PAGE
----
Figure 10. Scheme of the main transcriptional responses at low temperature. Putative proteins and enzymes present in the Chlorominima collina CCAP 6/1 transcriptome are represented.
Our study corroborates the suitability of using a polyphasic approach to identify and characterize snow alga Cm. collina. This new strain presents some typical morphological features of Chloromonas-like algae but differs from this genus by the unusual position of the nucleus, the shape of the chloroplast, the number of vacuoles and the small size of the cells. The phylogenies confirm that the new alga is not Chloromonas but forms an independent lineage, sister to other strains uncertainly assigned to Chloromonas-Chlamydomonas, forming a polar subclade within Stephanosphaerinia. Within the Chlamydomonadales, Cm. collina is proposed as a distinct taxon according to the comparisons with models of the secondary structures of the ITS2 rDNA. Based on these results, we propose a new Antarctic genus, Chlorominima with the species type Cm. collina. The integration of physiological and transcriptomic approaches revealed psychrophilic characteristics that reflect adaptations to the snow environment. Therefore, the description of Cm. collina, improves our knowledge on the diversity of snow algae within Stephanosphaerinia.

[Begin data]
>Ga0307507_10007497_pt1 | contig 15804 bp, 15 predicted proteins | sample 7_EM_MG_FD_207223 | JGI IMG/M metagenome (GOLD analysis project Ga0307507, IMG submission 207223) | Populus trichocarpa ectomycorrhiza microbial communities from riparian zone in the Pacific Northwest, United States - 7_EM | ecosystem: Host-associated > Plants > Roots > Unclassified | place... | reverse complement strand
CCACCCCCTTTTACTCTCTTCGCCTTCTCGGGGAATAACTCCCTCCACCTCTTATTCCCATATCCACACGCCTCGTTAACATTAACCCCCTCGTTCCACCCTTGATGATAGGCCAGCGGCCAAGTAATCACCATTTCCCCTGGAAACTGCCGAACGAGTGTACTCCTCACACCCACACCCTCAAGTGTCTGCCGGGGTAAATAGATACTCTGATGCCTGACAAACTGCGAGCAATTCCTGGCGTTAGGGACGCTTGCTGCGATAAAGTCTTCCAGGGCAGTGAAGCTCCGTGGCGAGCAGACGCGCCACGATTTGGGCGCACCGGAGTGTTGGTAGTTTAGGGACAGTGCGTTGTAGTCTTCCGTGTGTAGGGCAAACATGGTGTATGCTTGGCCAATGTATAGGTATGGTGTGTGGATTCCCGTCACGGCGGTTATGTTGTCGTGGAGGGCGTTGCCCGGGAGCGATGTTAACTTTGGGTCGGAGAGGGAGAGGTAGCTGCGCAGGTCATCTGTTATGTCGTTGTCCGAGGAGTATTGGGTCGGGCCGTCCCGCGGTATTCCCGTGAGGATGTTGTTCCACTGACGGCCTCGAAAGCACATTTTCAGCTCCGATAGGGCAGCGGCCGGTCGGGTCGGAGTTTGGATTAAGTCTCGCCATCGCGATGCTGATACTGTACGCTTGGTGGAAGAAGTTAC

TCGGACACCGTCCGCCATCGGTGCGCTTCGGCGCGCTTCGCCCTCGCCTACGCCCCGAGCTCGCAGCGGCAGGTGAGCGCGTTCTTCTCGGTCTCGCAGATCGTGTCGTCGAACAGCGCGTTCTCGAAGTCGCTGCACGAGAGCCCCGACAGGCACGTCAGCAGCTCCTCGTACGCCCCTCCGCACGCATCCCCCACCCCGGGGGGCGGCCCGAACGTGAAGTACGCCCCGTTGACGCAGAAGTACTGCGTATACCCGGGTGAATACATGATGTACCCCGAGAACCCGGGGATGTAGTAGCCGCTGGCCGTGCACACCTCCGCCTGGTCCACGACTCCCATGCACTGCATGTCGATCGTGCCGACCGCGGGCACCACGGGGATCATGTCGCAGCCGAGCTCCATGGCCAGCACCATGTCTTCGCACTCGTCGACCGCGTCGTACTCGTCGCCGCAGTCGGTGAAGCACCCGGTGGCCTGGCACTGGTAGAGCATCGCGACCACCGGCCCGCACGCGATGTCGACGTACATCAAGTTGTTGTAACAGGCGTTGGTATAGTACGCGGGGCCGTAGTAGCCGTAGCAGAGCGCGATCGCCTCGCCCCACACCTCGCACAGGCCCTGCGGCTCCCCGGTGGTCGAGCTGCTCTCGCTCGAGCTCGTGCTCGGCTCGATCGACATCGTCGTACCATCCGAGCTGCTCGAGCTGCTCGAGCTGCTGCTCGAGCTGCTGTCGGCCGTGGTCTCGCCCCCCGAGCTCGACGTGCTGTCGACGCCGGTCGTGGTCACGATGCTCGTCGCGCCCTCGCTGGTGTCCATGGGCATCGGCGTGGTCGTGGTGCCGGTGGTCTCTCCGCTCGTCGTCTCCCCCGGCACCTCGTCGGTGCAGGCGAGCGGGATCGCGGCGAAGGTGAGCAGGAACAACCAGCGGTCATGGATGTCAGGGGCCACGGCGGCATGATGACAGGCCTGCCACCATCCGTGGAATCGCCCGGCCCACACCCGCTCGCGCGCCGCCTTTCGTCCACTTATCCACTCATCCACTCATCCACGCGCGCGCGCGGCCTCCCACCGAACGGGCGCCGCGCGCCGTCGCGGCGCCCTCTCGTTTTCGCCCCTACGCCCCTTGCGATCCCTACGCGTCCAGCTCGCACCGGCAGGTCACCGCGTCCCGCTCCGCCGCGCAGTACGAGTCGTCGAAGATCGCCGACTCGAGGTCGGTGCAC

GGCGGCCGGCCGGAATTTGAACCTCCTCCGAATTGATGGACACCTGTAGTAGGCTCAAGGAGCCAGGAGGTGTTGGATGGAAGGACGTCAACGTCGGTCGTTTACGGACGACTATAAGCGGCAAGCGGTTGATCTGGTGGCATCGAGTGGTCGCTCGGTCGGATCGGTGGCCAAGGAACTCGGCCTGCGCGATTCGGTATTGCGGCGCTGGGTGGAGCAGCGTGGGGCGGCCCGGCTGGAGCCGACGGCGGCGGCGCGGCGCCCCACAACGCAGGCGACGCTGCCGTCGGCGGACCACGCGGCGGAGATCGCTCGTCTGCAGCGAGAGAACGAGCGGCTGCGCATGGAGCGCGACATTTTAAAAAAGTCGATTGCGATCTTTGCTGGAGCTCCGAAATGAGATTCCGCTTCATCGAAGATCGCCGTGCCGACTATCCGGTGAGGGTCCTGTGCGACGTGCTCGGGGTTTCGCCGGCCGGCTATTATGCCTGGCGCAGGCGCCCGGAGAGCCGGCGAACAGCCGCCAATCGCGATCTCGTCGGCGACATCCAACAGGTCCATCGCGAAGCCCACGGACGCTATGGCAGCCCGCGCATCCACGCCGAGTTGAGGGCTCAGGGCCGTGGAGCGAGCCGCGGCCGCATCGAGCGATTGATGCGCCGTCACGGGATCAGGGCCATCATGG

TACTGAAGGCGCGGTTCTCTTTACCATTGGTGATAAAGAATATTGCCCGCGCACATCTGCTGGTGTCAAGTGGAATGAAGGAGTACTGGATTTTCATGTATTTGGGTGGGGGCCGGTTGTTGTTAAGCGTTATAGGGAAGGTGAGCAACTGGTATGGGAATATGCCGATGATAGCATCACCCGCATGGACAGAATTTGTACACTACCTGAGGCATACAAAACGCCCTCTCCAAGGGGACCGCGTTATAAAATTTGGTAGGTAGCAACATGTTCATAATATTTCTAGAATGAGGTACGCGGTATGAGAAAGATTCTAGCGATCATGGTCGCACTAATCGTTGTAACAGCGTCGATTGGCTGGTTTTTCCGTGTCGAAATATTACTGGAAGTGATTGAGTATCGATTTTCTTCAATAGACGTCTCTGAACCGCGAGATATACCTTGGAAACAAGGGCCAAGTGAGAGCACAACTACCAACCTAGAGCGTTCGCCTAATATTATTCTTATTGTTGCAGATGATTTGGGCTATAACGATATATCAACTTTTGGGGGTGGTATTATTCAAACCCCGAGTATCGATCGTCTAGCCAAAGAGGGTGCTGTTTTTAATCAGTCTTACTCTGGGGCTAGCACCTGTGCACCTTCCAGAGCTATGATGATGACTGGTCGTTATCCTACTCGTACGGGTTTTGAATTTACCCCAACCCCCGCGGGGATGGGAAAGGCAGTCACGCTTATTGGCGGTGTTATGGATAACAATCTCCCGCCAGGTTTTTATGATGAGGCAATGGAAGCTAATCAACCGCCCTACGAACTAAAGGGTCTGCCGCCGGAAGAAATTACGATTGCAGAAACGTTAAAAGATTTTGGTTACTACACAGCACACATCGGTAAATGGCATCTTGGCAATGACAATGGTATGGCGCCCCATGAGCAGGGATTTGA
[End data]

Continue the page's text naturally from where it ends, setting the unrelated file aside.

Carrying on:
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Data Availability Statement
The datasets presented in this study can be found in online repositories. The names of the repository/repositories and accession number(s) can be found in the article/ Supplementary Material.
FEG sampled the algal material in the Antarctic, performed the isolation of the strain from cysts, and conducted the light microscopy and assisted in the electron microscopy studies. Also, carried out the physiological experiment and measurements for thermal threshold and transcriptomic analysis. PH supervised at the beginning the cultivation and maintenance procedures in the laboratory as well as the fluorescence techniques for growth rate measurement. AS and FEG with the help of the AUSTRAL-omics team and obtained the DNA sequences and performed the RNA extraction. MS-C performed the phylogenetic analyses and the sequence structure of the ITS2 rDNA. AS was in charge of the RNA library sequencing and transcriptional analysis. The first draft of manuscript was written by FEG and edited by IG. Finally, all authors contributed with inputs to the final stage of the manuscript.
This research was funded by the grants Fondecyt 1161129, Fondecyt 1201053 and Fondap IDEAL 15150003 to IG and PH, and INACh DG_12_19 to FEG.
Conflict of Interest